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bio website biostat.mc.vanderbilt.edu/…
location Nashville, TN
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visits member for 3 years, 6 months
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I am Professor of Biostatistics and Chairman of the Department of Biostatistics at Vanderbilt University School of Medicine, Nashville TN USA. I am Associate Editor of Statistics in Medicine, a member of the Faculty of 1000 Medicine, and a member of the policy advisory board for the Journal of Clinical Epidemiology. I am a Fellow of the American Statistical Association. I am author of Regression Modeling Strategies (Springer, 2001). My specialties are development and validation of predictive models, clinical trials, observational clinical research, cardiovascular research, technology evaluation, clinical epidemiology, medical diagnostic accuracy, biomarker research, pharmaceutical safety, Bayesian methods, quantifying predictive accuracy, missing data imputation, and statistical graphics and reporting. I am a long-time user of R. In August 2014 I was given the WJ Dixon Award for Excellence in Statistical Consulting by the American Statistical Association. Among many other things, Dr Dixon was the lead developer of the first general-purpose statistical software package, BMD.


1h
revised Logistic Regression using fractional polynomials in R
fixed incorrect work in title (factorial -> fractional)
1h
answered Logistic Regression using fractional polynomials in R
5h
comment Propensity score to match on exposure thats not a treatment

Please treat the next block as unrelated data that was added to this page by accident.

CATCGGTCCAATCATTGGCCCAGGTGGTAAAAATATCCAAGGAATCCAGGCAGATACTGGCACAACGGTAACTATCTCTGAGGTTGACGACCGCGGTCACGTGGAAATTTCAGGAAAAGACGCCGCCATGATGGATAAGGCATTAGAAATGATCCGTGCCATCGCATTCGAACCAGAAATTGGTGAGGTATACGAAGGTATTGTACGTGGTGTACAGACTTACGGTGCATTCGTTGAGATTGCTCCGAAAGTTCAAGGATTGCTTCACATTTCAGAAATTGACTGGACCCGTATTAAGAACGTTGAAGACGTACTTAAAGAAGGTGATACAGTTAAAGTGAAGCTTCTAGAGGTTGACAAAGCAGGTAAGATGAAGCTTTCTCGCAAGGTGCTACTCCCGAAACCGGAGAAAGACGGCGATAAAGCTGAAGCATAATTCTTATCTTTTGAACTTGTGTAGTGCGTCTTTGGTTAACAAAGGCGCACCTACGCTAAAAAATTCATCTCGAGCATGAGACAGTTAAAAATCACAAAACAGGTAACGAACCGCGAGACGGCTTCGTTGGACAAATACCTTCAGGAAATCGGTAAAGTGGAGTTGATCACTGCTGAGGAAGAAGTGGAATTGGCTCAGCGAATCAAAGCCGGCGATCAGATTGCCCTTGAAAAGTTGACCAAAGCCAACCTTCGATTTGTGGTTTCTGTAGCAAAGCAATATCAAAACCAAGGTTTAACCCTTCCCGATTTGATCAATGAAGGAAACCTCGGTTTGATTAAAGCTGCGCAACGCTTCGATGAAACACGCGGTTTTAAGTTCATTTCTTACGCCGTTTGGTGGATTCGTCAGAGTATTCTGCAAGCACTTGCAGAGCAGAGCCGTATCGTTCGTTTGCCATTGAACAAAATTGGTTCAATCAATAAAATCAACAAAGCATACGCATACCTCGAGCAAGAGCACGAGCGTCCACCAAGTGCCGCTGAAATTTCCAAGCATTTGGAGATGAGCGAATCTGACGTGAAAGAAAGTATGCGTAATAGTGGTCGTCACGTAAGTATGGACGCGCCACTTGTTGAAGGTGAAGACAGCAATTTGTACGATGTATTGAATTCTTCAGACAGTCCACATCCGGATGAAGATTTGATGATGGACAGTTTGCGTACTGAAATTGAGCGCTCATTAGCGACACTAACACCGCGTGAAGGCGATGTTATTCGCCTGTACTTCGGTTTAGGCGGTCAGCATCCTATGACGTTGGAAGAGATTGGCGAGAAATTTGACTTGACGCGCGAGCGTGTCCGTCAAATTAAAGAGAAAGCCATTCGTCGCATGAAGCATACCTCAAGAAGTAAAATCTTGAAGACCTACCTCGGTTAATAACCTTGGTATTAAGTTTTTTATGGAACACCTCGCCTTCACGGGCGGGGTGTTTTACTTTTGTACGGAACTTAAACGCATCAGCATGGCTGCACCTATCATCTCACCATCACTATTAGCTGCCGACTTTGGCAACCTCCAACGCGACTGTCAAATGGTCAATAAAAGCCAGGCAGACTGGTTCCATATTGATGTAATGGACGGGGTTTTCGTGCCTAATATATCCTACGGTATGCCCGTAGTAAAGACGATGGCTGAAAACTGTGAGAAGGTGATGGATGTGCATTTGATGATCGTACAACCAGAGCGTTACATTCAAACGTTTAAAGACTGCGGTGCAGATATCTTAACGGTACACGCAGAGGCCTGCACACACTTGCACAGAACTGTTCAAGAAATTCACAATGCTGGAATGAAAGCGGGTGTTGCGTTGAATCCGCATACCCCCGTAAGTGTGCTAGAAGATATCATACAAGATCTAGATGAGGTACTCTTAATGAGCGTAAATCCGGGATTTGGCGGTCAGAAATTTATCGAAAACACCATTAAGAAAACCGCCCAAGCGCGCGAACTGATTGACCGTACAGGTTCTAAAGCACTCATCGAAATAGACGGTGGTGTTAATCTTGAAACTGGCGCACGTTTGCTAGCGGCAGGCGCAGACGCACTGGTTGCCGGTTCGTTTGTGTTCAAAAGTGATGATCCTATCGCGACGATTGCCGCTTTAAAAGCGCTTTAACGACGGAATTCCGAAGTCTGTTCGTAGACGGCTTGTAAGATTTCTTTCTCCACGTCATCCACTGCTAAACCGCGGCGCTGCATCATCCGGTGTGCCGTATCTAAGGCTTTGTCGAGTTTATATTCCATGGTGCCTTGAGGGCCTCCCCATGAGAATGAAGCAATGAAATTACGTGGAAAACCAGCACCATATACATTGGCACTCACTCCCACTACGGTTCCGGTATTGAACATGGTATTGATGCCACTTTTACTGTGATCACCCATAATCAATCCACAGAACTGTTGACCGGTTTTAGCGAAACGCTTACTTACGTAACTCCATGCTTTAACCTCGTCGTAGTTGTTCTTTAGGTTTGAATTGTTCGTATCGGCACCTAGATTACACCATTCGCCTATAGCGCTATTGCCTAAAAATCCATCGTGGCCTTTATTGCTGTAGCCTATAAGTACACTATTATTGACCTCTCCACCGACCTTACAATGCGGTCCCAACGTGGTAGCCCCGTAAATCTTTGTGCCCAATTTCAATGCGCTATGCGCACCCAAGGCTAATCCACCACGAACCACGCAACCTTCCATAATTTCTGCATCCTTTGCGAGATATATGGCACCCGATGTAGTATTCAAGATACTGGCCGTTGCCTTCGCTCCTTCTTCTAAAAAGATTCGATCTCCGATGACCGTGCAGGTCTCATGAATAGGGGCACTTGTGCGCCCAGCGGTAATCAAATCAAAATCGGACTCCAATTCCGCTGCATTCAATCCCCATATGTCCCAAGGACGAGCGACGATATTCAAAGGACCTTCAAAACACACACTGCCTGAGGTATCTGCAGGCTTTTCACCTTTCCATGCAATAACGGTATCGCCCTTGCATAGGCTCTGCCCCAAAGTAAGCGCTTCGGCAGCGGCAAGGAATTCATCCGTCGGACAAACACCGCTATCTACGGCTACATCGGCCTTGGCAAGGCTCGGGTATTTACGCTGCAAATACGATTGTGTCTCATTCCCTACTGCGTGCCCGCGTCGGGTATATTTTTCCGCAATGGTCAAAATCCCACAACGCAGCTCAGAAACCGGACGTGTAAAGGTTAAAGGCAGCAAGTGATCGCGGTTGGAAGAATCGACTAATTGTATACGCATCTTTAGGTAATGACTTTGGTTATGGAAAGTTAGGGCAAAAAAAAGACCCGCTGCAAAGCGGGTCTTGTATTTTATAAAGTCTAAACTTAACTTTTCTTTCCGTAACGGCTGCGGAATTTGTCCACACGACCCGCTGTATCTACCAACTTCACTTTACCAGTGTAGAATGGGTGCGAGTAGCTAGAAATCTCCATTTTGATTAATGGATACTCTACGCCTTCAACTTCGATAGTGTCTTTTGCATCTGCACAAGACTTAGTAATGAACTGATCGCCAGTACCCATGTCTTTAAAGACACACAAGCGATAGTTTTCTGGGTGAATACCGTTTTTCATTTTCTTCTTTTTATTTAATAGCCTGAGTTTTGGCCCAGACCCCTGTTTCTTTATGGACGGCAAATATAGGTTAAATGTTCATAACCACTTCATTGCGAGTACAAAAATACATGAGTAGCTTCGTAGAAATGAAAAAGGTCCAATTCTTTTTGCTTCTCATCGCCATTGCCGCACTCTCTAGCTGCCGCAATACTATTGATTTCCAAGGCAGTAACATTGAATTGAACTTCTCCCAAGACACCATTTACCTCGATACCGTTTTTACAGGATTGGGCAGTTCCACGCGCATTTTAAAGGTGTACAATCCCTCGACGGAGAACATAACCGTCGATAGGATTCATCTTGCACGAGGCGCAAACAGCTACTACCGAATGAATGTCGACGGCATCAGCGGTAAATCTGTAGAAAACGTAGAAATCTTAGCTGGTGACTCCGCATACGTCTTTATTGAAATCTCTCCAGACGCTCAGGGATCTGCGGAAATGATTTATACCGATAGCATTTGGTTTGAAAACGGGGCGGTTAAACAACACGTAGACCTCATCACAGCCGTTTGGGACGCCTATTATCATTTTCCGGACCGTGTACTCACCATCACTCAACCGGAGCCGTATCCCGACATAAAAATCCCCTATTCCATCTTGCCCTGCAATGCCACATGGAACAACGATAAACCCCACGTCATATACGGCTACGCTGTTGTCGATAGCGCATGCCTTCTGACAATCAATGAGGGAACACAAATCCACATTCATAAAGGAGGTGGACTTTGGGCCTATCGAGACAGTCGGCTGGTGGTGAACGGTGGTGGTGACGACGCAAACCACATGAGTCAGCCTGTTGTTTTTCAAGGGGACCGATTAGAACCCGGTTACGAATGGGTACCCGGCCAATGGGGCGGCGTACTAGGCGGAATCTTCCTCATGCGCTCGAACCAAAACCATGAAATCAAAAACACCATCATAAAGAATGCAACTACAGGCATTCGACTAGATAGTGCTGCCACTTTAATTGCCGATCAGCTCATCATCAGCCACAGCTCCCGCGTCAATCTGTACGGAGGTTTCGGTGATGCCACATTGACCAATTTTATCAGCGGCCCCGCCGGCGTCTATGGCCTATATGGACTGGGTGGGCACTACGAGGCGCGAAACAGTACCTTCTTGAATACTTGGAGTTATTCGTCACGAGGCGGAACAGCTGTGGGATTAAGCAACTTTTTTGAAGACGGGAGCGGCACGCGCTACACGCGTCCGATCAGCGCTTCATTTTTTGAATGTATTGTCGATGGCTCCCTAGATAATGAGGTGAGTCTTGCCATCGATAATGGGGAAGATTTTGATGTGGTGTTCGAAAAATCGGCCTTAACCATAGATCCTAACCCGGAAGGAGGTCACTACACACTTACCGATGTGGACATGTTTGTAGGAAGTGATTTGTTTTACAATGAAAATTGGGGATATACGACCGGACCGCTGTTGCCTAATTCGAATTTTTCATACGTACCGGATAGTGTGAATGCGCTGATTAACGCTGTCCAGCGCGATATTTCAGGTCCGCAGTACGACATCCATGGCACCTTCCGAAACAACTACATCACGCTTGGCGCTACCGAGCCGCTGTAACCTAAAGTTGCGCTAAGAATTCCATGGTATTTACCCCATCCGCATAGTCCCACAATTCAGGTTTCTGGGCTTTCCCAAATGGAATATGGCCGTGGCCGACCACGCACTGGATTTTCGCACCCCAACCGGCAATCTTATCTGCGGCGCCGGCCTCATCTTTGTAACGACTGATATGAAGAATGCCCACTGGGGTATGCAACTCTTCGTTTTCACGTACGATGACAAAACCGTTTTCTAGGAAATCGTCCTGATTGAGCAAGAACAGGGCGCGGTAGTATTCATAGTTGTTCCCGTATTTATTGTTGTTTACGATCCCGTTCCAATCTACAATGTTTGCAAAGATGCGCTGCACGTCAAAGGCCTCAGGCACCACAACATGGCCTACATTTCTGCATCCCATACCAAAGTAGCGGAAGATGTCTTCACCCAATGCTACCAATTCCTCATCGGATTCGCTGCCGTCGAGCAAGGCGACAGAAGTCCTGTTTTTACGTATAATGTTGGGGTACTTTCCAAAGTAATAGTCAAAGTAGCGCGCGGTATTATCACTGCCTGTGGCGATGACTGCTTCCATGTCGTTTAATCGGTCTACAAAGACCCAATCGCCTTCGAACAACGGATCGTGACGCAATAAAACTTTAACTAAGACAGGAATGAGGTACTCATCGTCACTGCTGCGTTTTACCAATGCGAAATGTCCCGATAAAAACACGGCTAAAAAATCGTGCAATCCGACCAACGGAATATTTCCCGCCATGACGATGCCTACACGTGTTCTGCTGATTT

Yes. If you don't have a problem with non-overlap, a regression spline in the logit of PS is a very flexible bias-removing high-precision approach. We occasionally assume linearity in logit(PS) but the regression spline does away with the need for that assumption while solving the problem of residual confounding.
5h
comment How can I get more precise regression tree?
If the precision of a prediction is not adequate, the precision of a classification is even more problematic. Classification is a minimum information/maximum variance approach to the problem. Think of binary classification as providing one bit of information, which is the minimum amount of information you can have other than no information at all. You never help with a problem by discarding information; you only make the problem seem to be simpler.
6h
comment How can I get more precise regression tree?
Random forests will almost always beat single trees, but you lose all interpretability advantages of a tree. Flexible regression (possible with penalization) is likely to be very competitive with RF and more interpretable depending on dimensionality. But it is not the case that smooth methods perform worse with noisy data.
6h
comment Propensity score to match on exposure thats not a treatment
Subclasses will result in residual confounding due to binning continuous variables. Weighting on PS will increase variance. Covariate adjustment, after checking for non-overlap PS regions, is likely to work well. Using the terms "case" and "control" confuses the issues to me and implies retrospective sampling. Try to state the hypothesis as a model, e.g. identify a parameter with family history and ask whether median total cholesterol or mean log chol. is associated with fam hx adjusting for all covariates measured concurrently with cholesterol (a slightly strange H0).
6h
comment Propensity score to match on exposure thats not a treatment
You are implying in your last sentence that you will be deleting observations. This is not necessarily a scientific approach to the problem. But more to the point, what is your real hypothesis/goal? You already know from the literature how many of your variables relate to myocardial infarction. History of MI needs to be further defined to take age/time into account.
6h
comment How can I get more precise regression tree?